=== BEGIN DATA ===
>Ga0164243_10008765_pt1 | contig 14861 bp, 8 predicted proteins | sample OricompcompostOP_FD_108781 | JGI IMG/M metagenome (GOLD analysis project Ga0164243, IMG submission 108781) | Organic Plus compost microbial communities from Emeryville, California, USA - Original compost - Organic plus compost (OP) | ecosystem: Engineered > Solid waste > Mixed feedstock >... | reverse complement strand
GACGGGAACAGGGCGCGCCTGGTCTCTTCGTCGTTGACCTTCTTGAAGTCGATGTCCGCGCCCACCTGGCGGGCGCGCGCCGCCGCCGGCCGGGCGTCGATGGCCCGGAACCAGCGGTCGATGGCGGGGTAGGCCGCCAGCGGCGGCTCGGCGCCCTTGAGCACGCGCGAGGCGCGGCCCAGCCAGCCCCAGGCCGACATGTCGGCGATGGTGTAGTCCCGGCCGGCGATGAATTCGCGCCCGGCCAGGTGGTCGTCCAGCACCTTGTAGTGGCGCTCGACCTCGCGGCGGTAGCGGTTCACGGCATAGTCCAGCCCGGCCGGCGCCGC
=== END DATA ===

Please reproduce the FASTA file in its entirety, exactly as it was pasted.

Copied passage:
>Ga0164243_10008765_pt1 | contig 14861 bp, 8 predicted proteins | sample OricompcompostOP_FD_108781 | JGI IMG/M metagenome (GOLD analysis project Ga0164243, IMG submission 108781) | Organic Plus compost microbial communities from Emeryville, California, USA - Original compost - Organic plus compost (OP) | ecosystem: Engineered > Solid waste > Mixed feedstock >... | reverse complement strand
GACGGGAACAGGGCGCGCCTGGTCTCTTCGTCGTTGACCTTCTTGAAGTCGATGTCCGCGCCCACCTGGCGGGCGCGCGCCGCCGCCGGCCGGGCGTCGATGGCCCGGAACCAGCGGTCGATGGCGGGGTAGGCCGCCAGCGGCGGCTCGGCGCCCTTGAGCACGCGCGAGGCGCGGCCCAGCCAGCCCCAGGCCGACATGTCGGCGATGGTGTAGTCCCGGCCGGCGATGAATTCGCGCCCGGCCAGGTGGTCGTCCAGCACCTTGTAGTGGCGCTCGACCTCGCGGCGGTAGCGGTTCACGGCATAGTCCAGCCCGGCCGGCGCCGC